Improving Outcomes in Skull Base Surgery: Avoiding Inner Ear Breaches During Lateral Skull Base Surgery

Recent attention has been drawn to symptomatic effects of injuries to the delicate structures of the temporal bone including the cochlea (hearing organ), vestibule, and the balance canals (balance system) called iatrogenic inner ear dehiscences (IED), during lateral skull base surgery. Complications can include postoperative hearing loss, vestibular dysfunction, and third window symptoms such as autophony (the ability to hear your voice or heartrate) and Tullio phenomenon (vertigo or nystagmus induced by loud sounds).

C. Eduardo Corrales, MD, section chief of otology, neurotology, and skull base surgery in the Division of Otolaryngology–Head and Neck Surgery at Brigham and Women’s Hospital, and Nir Ben-Shlomo, MD, postdoctoral research fellow in Dr. Corrales Lab, undertook two related studies and presented suggestions for avoiding iatrogenic IED complications.

One of them, published in Otology & Neurotology, investigated the incidence of IED after vestibular schwannoma resections. The other, which appears in Acta Neurochirurgica, determined causes of IED after lateral skull base surgery in general.

Focus on Vestibular Schwannoma Surgery

The Otology & Neurotology study elucidated the incidence of IED after vestibular schwannoma surgery, included 1,153 patients who were operated on between 1993 and 2015. The study included only hearing preservation surgeries consisting of the retrosigmoid and middle cranial fossa approach.

Postoperative CT scans were available for only 378 patients, and only 45 were explicitly ordered for post-op follow-up. Independent review identified dehiscence of the bony labyrinth along the surgical margin in 196 patients. For 146 of these individuals, there was no mention of inner ear breach in the operative note, suggesting the surgeon may have been unaware.

Combining data from operative notes (n=102) and postoperative CT (n=146), 248 patients (21.5%) had an inner ear breach after vestibular schwannoma surgery. That figure is probably an underestimation, considering the low number of postoperative CT scans and the low rate of breaches reported in operative notes compared with the number observable on CT scans.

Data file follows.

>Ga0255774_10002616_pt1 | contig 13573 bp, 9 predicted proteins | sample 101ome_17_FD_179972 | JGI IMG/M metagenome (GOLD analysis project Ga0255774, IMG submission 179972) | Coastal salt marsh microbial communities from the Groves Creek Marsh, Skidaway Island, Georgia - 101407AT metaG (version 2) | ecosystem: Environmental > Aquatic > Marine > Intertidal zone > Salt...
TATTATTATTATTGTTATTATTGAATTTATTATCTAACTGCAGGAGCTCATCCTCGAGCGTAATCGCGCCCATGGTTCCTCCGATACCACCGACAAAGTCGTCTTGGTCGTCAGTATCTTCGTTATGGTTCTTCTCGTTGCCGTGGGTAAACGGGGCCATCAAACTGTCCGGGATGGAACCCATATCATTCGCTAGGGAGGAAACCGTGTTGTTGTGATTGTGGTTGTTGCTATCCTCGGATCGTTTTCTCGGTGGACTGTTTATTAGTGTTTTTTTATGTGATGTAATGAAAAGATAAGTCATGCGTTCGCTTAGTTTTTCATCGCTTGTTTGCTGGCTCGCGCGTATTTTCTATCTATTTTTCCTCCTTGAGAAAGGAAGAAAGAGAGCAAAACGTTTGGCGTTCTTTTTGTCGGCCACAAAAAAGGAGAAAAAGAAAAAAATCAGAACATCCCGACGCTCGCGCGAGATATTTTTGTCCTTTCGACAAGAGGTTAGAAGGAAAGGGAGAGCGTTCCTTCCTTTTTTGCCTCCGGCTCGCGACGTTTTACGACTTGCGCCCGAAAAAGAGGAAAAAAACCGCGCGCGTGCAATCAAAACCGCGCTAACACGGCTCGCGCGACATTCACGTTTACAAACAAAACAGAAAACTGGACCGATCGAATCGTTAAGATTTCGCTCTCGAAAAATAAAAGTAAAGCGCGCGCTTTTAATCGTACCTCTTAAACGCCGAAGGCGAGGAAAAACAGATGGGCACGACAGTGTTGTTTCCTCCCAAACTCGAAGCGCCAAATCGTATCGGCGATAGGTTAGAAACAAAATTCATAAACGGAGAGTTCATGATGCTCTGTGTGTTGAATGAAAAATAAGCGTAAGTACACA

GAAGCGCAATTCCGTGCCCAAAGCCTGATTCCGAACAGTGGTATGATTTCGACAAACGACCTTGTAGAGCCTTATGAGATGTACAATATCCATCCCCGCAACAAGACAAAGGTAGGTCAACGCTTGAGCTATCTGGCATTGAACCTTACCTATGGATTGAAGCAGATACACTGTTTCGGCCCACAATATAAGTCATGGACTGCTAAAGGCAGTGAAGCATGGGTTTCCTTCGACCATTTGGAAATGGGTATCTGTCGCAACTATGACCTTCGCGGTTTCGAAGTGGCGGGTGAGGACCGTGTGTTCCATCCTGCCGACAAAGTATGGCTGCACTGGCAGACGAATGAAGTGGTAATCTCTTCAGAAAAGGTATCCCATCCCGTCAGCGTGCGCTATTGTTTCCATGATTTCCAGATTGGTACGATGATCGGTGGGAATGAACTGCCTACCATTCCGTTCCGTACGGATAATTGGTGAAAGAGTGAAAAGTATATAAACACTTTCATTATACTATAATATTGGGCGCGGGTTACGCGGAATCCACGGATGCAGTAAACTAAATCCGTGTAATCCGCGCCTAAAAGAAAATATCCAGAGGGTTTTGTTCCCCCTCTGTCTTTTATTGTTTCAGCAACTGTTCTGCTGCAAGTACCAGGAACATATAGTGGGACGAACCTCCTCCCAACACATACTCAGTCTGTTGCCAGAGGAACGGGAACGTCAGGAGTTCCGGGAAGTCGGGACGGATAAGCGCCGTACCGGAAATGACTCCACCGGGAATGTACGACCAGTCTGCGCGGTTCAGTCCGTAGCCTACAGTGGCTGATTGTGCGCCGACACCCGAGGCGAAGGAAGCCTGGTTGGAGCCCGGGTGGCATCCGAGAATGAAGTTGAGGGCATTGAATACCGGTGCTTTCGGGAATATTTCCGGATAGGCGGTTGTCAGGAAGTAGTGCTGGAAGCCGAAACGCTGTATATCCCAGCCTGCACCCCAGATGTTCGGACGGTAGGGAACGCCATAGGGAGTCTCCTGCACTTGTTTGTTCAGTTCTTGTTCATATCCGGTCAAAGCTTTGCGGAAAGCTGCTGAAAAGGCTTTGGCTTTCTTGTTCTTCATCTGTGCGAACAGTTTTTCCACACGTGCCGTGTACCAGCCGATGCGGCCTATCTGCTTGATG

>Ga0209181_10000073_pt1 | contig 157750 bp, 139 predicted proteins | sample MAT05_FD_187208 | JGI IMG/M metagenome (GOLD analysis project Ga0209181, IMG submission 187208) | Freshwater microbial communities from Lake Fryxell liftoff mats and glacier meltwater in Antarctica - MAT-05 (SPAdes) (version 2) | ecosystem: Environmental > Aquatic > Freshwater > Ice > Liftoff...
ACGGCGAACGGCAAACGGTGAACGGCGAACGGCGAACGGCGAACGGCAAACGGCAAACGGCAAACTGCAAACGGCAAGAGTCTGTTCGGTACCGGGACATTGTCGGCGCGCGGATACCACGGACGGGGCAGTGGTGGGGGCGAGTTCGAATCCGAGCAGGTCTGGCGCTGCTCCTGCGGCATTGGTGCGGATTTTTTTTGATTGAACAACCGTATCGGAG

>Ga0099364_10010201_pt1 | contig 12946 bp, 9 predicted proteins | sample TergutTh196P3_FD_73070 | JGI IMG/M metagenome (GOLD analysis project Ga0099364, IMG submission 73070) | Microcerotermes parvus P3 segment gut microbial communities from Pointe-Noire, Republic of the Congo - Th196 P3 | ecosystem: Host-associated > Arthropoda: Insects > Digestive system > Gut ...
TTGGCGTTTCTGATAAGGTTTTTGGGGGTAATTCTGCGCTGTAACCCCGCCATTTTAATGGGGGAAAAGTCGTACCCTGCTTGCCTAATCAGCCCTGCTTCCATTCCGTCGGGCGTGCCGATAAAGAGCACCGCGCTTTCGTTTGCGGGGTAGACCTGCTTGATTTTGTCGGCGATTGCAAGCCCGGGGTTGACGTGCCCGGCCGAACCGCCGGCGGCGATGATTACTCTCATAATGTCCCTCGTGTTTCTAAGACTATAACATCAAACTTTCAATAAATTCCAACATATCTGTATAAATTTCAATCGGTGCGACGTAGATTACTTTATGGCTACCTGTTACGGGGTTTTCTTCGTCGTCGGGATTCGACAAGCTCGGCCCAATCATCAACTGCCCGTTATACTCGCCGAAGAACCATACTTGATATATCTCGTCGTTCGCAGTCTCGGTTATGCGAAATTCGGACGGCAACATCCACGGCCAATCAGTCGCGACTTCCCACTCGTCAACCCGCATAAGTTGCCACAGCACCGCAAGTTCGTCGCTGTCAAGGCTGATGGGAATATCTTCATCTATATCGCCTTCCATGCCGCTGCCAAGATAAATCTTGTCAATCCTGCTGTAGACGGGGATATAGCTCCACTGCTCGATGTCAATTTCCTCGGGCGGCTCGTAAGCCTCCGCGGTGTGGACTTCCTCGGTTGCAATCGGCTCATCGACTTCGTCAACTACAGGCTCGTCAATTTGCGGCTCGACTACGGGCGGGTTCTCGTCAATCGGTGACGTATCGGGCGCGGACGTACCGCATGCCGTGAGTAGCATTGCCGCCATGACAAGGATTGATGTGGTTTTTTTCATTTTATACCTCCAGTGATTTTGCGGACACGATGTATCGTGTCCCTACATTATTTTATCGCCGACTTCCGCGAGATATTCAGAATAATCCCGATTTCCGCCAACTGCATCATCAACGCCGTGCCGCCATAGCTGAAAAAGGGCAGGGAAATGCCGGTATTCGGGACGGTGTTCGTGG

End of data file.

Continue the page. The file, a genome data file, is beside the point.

Based on these data, it is estimated that using all modern technologies available to the skull base surgeons in the operating room, one patient out of five will have an iatrogenic IED, which is an unacceptable rate for patient care. Thus, the researchers sought out why these iatrogenic IED occurred and what factors cause these injuries?

Systematic Analysis of Causal Factors

The Acta Neurochirurgica study included nine patients who presented with symptoms of IED after undergoing surgery for various causes including vestibular schwannomas, endolymphatic sac tumor, Meniere’s disease, paraganglioma jugulare, or vagal schwannoma between 2005 and 2018. Using CT image processing software, the researchers created a 3D anatomic model for each patient and studied elements of the surgical trajectory leading to IED.

The causes of IED were:

In transjugular, transmastoid, or transtemporal approach (n=5)

  • In three cases, the surgical plan and drilling trajectory were sufficient to provide adequate access to the pathology, but drilling was excessive (too lateral in two cases and both too lateral and too deep in one case)
  • In two cases, the angle of drilling was insufficient to reach the pathology without traversing the inner ear

In retrosigmoid approaches for vestibular schwannoma resection (n=4)

  • In all cases, the drilling trajectory was non-ideal to reach the lateral extent of the tumor within the internal auditory canal
  • Three or more inner ear structures were breached in all cases, suggesting errant drill strikes were unlikely

Strategies for Avoiding Inner Ear Breaches

Promising technologies are being developed to allow for preoperative 3D representation of patient anatomy so surgeons can clearly visualize relationships between anatomic structures and more easily create a precise patient-specific surgical plan. This is an interdisciplinary and multidisciplinary concerted effort with close collaborator Jayender Jagadeesan, PhD, in the Department of Radiology.

When a retrosigmoid approach is selected for patients with unfavorable anatomy, incorporating an endoscope with angled instruments may improve access to deeper recesses of the internal auditory canal while permitting more conservative drilling, and thus, avoiding inner ear injury. In addition, angled visualization of the drilling area may help identify a breach of the inner ear intraoperatively, and a decision to immediate repair it. This may negate the need for reoperation to alleviate third window symptomatology.

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